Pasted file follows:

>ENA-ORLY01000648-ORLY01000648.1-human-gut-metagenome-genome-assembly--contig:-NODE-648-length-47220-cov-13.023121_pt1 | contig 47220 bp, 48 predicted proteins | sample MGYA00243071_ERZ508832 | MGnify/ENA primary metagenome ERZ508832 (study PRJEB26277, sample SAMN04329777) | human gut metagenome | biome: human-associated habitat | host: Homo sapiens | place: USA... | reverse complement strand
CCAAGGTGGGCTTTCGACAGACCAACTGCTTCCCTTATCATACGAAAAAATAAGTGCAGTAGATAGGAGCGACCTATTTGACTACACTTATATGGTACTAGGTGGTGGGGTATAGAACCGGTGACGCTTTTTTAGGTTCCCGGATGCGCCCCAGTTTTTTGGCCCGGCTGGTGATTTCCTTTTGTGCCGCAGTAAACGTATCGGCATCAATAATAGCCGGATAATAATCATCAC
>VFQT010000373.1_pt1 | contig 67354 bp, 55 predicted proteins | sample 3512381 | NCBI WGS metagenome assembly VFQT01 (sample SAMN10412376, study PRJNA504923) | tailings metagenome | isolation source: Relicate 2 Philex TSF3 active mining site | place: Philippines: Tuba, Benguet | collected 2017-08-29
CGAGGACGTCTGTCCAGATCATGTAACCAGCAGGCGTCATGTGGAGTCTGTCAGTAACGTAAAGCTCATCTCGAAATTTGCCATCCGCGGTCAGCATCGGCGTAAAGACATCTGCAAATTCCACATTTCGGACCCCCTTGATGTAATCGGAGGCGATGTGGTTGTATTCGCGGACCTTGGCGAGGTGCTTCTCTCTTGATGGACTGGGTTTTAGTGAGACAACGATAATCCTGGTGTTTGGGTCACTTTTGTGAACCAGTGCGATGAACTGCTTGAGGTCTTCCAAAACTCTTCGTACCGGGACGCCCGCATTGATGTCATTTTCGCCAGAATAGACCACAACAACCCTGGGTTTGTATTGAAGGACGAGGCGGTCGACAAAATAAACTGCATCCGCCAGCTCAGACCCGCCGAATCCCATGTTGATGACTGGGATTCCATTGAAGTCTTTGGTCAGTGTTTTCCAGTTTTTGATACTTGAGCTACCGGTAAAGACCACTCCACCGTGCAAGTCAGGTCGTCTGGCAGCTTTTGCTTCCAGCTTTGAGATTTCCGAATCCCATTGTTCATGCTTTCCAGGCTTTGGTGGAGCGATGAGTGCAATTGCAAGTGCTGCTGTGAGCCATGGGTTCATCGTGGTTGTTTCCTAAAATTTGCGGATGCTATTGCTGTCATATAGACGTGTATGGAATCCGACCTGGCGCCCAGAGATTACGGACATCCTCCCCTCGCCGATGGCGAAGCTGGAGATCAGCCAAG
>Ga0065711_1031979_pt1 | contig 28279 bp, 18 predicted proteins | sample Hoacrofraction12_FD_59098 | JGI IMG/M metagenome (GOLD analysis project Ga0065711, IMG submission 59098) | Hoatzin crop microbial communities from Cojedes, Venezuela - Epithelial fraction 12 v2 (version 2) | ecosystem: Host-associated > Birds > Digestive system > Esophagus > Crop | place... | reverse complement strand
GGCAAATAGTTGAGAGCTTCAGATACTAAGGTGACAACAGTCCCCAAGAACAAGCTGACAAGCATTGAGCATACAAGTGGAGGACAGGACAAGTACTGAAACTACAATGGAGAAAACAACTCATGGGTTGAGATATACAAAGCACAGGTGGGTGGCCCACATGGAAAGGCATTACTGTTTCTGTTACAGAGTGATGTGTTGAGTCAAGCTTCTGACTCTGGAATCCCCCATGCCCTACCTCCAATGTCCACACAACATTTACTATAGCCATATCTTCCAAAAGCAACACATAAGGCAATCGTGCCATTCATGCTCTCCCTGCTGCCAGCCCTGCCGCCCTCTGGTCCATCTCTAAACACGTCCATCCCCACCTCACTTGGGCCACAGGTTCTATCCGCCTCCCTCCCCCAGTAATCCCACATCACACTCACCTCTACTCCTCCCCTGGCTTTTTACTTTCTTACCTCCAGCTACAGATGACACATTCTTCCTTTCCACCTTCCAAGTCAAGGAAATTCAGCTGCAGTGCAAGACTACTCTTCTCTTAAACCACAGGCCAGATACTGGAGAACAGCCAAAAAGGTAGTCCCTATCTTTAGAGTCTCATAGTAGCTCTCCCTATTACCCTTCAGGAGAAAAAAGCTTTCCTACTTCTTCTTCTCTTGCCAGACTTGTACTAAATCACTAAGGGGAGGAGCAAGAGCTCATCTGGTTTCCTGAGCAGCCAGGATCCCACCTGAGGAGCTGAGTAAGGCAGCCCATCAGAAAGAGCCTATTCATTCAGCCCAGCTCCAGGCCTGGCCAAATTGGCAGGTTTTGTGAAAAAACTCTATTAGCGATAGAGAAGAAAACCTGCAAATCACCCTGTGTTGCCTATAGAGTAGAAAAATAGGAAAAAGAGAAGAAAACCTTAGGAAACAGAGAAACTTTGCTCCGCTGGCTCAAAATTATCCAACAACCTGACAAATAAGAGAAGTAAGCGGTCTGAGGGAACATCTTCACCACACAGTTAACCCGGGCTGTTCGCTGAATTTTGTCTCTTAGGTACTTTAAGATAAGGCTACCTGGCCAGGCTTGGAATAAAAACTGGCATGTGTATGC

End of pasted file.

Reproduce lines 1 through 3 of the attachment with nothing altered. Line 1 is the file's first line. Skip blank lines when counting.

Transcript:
>ENA-ORLY01000648-ORLY01000648.1-human-gut-metagenome-genome-assembly--contig:-NODE-648-length-47220-cov-13.023121_pt1 | contig 47220 bp, 48 predicted proteins | sample MGYA00243071_ERZ508832 | MGnify/ENA primary metagenome ERZ508832 (study PRJEB26277, sample SAMN04329777) | human gut metagenome | biome: human-associated habitat | host: Homo sapiens | place: USA... | reverse complement strand
CCAAGGTGGGCTTTCGACAGACCAACTGCTTCCCTTATCATACGAAAAAATAAGTGCAGTAGATAGGAGCGACCTATTTGACTACACTTATATGGTACTAGGTGGTGGGGTATAGAACCGGTGACGCTTTTTTAGGTTCCCGGATGCGCCCCAGTTTTTTGGCCCGGCTGGTGATTTCCTTTTGTGCCGCAGTAAACGTATCGGCATCAATAATAGCCGGATAATAATCATCAC
>VFQT010000373.1_pt1 | contig 67354 bp, 55 predicted proteins | sample 3512381 | NCBI WGS metagenome assembly VFQT01 (sample SAMN10412376, study PRJNA504923) | tailings metagenome | isolation source: Relicate 2 Philex TSF3 active mining site | place: Philippines: Tuba, Benguet | collected 2017-08-29